SUMMARY PARAGRAPH for FIG4
FIG4 encodes a lipid phosphatase that specifically targets phosphotidylinositol 3,5-bisphosphate (PtdIns[3,5]P2) at position 5 of its inositol ring and is required for mating and responding to hyperosmotic shock (3, reviewed in 5). Fig4p contains a Sac1-like phosphatase domain in its N-terminus and is partially redundant in function with other phosphatases that have this domain (Sac1p, Inp52p, and Inp53p) (reviewed in 5). Fig4p forms a complex with Vac14p that localizes to the vacuolar membrane and this complex is involved in regulating the phosphotidylinositol 3-phosphate 5-kinase, Fab1p (3, 4 and references therein). The Fig4p-Vac14p complex also regulates both the increase and decrease in PtdIns[3,5]P2 levels after hyperosmotic shock (4, 6).
The expression of FIG4 is upregulated 40-fold in cells treated with alpha-factor (1). FIG4 is a non-essential gene. Mutations in FIG4 result in shmoo tips that are broader and less focused than those in wild type cells, abnormal actin distribution at the shmoo tip, a failure to establish mating cell polarity leading to enlarged cells with multiple bumps at their periphery, and overall reduced mating efficiency (1). All of the Sac1-like domain containing proteins are highly conserved from yeast to human; mammalian members of this protein family include synaptojanin-1 (SYNJ1) and synaptojanin -2 (SYNJ2) (reviewed in 5).
About Phosphatidylinositol Phosphate Biosynthesis
The phosphorylated products of phosphatidylinositol (PtdIns, PI), collectively referred to as phosphoinositides or phosphatidylinositol phosphates (PtdInsPs, PIPs), are membrane-bound lipids that function as structural components of membranes, as well as regulators of many cellular processes in eukaryotes, including vesicle-mediated membrane trafficking, cell wall integrity, and actin cytoskeleton organization (reviewed in 5 and 7). PtdInsPs are also precursors of the water-soluble inositol phosphates (IPs), an important class of intracellular signaling molecules (reviewed in 8, 9 and 10).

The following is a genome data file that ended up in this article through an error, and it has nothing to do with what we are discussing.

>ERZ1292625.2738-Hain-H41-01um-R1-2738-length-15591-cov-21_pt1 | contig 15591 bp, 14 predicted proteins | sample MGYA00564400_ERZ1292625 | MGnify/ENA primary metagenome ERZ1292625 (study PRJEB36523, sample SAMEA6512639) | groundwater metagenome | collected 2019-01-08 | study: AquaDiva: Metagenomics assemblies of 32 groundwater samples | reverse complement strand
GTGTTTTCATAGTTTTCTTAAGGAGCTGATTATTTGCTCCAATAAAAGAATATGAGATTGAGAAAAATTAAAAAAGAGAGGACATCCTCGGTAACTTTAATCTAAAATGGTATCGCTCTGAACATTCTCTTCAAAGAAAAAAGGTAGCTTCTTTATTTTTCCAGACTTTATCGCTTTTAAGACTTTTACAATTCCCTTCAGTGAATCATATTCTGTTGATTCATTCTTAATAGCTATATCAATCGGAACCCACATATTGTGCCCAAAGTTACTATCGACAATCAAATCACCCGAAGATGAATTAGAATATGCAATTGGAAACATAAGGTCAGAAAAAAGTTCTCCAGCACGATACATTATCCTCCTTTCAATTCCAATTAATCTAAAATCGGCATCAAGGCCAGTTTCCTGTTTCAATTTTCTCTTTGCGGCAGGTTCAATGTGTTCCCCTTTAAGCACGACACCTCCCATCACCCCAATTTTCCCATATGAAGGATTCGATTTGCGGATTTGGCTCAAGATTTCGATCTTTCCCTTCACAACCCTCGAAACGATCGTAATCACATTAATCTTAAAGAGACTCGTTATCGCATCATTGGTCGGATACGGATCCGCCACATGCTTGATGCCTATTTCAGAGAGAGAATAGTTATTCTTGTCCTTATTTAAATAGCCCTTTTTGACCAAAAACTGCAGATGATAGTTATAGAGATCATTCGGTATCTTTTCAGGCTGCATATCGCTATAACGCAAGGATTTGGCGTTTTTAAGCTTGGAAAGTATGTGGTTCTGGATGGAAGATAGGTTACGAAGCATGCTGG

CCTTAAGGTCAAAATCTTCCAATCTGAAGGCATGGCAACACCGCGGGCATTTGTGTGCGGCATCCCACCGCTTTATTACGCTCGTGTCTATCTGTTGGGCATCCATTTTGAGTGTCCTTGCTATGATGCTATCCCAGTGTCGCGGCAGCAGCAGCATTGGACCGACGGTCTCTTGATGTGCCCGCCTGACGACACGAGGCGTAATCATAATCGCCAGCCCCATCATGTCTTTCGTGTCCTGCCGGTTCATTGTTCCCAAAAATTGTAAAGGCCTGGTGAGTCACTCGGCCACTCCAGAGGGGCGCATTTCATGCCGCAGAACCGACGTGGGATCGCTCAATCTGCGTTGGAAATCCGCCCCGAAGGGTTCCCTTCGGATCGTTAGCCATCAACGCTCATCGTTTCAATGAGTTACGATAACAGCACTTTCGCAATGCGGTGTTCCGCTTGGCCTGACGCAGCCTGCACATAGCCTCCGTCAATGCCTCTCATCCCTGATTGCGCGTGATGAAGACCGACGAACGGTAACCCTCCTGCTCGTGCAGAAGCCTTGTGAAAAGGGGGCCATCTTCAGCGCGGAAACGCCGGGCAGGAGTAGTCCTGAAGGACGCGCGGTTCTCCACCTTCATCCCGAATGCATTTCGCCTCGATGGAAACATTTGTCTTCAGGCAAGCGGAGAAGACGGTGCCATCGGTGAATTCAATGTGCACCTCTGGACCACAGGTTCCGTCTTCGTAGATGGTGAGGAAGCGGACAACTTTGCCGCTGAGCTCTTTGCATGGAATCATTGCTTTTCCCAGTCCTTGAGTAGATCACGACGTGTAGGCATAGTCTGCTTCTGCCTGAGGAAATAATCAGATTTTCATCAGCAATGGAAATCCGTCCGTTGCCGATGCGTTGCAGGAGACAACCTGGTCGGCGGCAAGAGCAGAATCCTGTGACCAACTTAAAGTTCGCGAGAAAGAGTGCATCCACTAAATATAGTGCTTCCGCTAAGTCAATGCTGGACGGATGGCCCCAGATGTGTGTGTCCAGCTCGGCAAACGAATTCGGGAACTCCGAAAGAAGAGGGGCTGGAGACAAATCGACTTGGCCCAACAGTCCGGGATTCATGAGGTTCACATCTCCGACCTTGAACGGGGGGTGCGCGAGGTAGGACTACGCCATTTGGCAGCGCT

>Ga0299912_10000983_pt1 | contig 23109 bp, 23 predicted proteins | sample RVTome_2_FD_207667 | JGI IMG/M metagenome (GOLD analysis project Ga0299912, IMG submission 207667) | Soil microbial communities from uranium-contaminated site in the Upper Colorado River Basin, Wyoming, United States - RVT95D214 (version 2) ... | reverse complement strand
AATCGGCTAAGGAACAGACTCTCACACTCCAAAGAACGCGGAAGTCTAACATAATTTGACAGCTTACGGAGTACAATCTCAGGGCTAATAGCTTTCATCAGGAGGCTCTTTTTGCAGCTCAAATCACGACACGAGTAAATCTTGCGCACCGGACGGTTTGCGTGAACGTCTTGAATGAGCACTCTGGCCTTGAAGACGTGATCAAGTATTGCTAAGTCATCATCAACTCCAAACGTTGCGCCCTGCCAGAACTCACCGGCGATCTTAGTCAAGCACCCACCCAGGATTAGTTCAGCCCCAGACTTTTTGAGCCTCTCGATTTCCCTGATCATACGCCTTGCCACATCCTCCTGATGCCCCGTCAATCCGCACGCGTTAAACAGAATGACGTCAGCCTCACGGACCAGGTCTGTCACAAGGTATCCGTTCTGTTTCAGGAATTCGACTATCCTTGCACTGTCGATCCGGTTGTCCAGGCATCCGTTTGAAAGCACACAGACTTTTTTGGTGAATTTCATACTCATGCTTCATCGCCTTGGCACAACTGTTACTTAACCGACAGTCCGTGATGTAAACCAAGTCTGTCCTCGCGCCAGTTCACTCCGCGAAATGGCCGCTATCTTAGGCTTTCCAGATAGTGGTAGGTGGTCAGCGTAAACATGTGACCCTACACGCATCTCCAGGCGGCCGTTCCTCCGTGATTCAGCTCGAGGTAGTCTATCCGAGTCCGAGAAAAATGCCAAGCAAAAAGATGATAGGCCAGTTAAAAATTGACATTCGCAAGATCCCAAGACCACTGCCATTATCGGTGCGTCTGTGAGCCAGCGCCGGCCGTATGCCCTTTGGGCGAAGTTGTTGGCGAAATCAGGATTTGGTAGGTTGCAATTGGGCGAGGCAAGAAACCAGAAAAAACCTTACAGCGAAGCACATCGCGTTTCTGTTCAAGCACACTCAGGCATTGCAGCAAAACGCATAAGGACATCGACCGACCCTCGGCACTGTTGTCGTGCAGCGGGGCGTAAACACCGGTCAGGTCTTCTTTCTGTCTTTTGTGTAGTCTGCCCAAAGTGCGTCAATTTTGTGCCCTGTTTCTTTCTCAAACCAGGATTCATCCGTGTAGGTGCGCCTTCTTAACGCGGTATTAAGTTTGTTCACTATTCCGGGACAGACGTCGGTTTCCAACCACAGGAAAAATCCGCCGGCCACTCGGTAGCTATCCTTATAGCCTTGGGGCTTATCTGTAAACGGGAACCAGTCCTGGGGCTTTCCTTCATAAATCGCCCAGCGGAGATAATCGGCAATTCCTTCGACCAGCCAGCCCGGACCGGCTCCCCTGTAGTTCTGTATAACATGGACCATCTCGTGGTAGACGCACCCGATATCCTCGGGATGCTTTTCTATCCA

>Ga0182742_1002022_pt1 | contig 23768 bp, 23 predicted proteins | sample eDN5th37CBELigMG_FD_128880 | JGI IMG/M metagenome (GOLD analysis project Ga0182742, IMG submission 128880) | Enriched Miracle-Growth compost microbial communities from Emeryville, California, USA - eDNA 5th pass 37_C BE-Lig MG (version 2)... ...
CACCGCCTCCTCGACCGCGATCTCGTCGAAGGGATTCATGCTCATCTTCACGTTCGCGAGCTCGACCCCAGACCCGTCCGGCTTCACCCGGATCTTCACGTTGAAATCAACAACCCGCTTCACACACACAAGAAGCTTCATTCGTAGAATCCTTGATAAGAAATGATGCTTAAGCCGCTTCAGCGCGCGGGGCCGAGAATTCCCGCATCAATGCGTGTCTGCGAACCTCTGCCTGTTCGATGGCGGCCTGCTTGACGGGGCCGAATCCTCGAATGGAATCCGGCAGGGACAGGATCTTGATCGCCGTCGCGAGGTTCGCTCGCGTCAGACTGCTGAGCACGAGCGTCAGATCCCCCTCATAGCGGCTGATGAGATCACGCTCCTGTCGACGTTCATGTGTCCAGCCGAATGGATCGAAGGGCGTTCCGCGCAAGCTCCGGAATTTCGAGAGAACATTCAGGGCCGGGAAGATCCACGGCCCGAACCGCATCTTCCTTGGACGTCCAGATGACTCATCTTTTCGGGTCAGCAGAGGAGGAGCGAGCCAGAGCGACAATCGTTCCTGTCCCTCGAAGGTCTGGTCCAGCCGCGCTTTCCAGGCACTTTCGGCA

The inositol ring of the membrane phospholipids and the water-soluble IPs are readily phosphorylated and dephosphorylated at a number of positions making them well suited as key regulators. PtdIns can be phosphorylated at one or a combination of positions (3', 4', or 5') on the inositol headgroup, generating a set of unique stereoisomers that have specific biological functions (reviewed in 5). These stereoisomers have been shown to be restricted to certain membranes (reviewed in 5). Phosphatidylinositol 4-phosphate (PtdIns4P) is the major PtdInsP species of the Golgi apparatus, where it plays a role in the vesicular trafficking of secretory proteins from the Golgi to the plasma membrane (reviewed in 5). Phosphatidylinositol 4,5-bisphosphate (PtdIns[4,5]P2) is the major species found at the plasma membrane and is involved in the regulation of actin cytoskeleton organization, as well as cell wall integrity, and heat shock response pathways (reviewed in 5). Phosphatidylinositol 3-phosphate (PtdIns3P) is found predominantly at endosomal membranes and in multivesicular bodies (MVB), where it plays a role in endosomal and vacuolar membrane trafficking. Phosphatidylinositol 3,5-bisphosphate (PtdIns[3,5]P2) is found on vacuolar membranes where it plays an important role in the MVB sorting pathway (reviewed in 5).
Phosphorylation and dephosphorylation of the inositol headgroups of PtdInsPs at specific membrane locations signals the recruitment of certain proteins essential for vesicular transport (7, and reviewed in 5). PtdInsPs recruit proteins that contain PtdInsP-specific binding domains, such as the well-studied pleckstrin homology (PH) domain that recognizes the phosphorylation pattern of specific PtdInsP inositol headgroups (reviewed in 5).
A number of kinases and phosphatases are involved in the generation and interconversions of PtdInsPs, the majority of which have been well conserved during evolution (reviewed in 5). The PtdInsP kinases, in contrast to the lipid phosphatases, have a higher degree of specificity. While each kinase appears to phosphorylate only one substrate, many of the lipid phosphatases can dephosphorylate a number of substrates.
Last updated: 2008-05-08